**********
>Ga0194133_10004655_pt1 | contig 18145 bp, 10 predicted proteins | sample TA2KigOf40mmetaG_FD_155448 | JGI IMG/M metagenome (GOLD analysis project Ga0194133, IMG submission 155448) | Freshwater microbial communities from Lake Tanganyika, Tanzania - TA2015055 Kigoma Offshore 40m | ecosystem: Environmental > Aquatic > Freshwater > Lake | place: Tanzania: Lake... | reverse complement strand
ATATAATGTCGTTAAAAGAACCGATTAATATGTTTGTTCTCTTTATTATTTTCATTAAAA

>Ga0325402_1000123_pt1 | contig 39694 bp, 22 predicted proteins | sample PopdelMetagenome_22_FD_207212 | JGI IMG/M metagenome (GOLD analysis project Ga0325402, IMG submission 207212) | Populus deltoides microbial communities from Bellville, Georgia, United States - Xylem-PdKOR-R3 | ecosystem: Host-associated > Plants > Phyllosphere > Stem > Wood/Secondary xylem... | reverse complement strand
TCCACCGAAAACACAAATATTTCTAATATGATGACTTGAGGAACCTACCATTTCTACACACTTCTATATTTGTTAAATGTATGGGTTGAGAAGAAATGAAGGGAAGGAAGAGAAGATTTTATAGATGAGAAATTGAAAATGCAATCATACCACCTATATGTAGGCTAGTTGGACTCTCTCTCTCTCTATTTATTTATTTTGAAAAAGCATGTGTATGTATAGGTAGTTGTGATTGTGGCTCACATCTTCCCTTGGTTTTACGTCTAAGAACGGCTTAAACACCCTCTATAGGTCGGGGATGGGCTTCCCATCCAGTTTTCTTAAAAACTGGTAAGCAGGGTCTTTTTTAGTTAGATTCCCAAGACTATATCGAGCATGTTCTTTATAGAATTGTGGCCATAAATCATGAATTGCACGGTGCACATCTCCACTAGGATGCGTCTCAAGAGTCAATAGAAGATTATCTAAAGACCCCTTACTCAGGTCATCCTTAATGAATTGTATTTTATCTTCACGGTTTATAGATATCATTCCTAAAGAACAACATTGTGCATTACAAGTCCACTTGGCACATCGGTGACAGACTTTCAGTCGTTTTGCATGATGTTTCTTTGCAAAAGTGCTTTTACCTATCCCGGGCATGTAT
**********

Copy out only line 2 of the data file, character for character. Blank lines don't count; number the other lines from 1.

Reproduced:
ATATAATGTCGTTAAAAGAACCGATTAATATGTTTGTTCTCTTTATTATTTTCATTAAAA